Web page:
A few weeks ago I wrote about how Aperture was rendering pinks from the raw Fujifilm x100s files in a weird way. I mentioned it looked overly saturated. I asked Rob Boyer about it and he wrote an article explaining how to fix it. I've been testing Rob's suggestion and while it does help, I still can't get it to look natural.
In the image above you can see four versions of the same image (click to see at 100%):
- Upper-left is the RAW file as interpreted by Aperture
- Upper-right is the RAW file with the Colour adjustment as suggested by Rob.
- Lower-left is the RAW file with Rob's suggestion, plus additional adjustments (lowered black point, increased exposure, reduced vibrancy, increased saturation, and s-curve).
- Lower-right is the JPEG as rendered by the Fujifilm x100s.
As you can see, the JPEG and all RAW versions are very different. I prefer the JPEG as it's closer to reality and the pink doesn't look as psychedelic. As much as I try, I just can't get a better result in Aperture from the RAW file. The colours in the piñata shift drastically with any change, but even just looking at the pink without worrying about the others, I found it impossible to get it close to the JPEG.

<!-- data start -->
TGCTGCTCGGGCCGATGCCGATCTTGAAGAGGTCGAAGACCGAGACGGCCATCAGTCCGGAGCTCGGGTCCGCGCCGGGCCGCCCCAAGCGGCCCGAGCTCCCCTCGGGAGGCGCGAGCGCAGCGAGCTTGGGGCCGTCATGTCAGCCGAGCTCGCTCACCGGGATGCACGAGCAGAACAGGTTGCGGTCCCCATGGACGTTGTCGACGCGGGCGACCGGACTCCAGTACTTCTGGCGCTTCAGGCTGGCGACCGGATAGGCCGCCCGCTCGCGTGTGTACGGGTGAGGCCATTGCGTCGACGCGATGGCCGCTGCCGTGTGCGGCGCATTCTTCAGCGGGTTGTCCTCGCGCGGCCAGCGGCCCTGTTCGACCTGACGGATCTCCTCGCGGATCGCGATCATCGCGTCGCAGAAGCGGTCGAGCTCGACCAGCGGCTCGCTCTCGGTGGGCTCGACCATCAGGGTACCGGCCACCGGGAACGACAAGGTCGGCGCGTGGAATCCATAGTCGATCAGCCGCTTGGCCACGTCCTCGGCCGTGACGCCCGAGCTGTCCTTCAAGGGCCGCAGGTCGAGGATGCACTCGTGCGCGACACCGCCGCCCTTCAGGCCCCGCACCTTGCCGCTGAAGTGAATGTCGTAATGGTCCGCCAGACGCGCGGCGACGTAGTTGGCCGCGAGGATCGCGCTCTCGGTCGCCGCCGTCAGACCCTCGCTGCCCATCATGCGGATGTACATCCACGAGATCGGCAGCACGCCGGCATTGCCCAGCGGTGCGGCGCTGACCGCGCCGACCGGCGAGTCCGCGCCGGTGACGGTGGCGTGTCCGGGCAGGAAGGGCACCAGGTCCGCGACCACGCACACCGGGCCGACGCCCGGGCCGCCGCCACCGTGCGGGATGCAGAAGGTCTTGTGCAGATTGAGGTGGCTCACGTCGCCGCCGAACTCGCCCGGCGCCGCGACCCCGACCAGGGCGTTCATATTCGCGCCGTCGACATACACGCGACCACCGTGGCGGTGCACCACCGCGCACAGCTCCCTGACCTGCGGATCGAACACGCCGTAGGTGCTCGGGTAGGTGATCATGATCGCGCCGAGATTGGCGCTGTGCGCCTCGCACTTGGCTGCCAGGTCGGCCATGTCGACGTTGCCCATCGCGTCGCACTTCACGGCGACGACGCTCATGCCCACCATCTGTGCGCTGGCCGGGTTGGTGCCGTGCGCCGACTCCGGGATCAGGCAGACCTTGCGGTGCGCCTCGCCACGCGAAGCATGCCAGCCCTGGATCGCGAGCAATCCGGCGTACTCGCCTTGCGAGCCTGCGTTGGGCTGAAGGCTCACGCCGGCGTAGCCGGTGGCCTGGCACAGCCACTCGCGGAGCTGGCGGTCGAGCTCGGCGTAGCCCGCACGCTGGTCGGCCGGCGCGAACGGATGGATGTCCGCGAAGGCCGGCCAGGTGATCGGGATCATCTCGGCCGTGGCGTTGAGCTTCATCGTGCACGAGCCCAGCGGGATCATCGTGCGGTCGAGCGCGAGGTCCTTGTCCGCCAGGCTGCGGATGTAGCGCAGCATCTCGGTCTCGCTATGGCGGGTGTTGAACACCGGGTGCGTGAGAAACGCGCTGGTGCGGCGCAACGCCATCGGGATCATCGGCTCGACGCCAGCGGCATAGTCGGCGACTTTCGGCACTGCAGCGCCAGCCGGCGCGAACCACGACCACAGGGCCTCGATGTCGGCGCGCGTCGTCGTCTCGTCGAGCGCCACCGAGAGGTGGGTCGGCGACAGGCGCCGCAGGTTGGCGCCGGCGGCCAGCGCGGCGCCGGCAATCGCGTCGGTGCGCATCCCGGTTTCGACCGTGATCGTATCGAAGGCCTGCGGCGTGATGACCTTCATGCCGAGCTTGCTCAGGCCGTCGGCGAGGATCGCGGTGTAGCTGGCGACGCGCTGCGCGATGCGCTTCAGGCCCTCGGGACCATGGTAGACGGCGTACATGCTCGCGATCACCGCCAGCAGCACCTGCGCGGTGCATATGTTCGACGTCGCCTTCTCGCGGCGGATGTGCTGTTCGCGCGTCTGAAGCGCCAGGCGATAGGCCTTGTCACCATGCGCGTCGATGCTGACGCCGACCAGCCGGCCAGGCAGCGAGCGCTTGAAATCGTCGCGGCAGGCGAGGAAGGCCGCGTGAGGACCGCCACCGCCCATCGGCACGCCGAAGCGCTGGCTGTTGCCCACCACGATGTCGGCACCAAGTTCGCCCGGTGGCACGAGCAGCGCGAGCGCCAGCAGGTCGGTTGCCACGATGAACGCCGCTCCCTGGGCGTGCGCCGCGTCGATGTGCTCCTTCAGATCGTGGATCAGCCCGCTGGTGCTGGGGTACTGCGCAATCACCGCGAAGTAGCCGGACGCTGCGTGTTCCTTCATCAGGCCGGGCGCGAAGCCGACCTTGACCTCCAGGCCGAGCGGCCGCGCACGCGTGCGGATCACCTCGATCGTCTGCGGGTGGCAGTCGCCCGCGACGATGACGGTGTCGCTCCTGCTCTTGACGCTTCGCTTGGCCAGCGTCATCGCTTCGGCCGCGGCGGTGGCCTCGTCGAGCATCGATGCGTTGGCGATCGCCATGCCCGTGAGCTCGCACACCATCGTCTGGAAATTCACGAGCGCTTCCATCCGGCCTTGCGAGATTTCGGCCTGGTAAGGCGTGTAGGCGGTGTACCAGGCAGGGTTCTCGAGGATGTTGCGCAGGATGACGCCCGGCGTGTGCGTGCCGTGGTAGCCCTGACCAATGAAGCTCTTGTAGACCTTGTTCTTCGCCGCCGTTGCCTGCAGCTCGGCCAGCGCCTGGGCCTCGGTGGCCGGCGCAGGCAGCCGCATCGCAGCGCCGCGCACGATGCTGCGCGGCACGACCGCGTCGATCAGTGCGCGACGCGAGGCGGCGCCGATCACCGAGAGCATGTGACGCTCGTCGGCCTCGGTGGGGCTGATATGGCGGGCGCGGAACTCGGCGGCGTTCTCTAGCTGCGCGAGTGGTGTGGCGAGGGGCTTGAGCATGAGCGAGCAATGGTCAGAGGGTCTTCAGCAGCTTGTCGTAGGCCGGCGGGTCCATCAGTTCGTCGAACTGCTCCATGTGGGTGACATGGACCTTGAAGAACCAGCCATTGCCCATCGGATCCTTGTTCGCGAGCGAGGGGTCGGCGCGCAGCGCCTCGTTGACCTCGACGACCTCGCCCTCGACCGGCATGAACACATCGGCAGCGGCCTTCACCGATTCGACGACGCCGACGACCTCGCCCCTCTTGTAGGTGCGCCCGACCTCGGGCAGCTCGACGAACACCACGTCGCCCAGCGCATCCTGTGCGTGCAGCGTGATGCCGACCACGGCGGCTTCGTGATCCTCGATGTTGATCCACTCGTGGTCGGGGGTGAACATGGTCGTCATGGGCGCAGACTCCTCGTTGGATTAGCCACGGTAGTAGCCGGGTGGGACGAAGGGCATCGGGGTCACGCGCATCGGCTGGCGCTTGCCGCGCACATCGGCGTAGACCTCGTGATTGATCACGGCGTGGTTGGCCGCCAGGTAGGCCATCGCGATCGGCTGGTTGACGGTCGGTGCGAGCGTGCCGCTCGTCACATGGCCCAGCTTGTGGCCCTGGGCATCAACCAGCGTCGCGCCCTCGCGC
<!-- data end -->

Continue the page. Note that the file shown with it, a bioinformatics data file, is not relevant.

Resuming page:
The photograph was shot with an aperture of 2.8 with the focus point on my daughter's eye. The background and foreground are out of focus, and the piñata is quite soft. This makes it harder because there's no clear separation between the pinks.
Here are a few close ups of the photographs (again, click for 100%). They're in the same order as above:
RAW as interpreted by Aperture
RAW with Rob's fix
RAW with a bunch of adjustments
JPEG from Fujifilm x100s with no adjustments
Notice the difference in the other colours, especially the red bit at the right. That last one, the out of camera jpeg, is the closest to the real thing. I'll continue to experiment.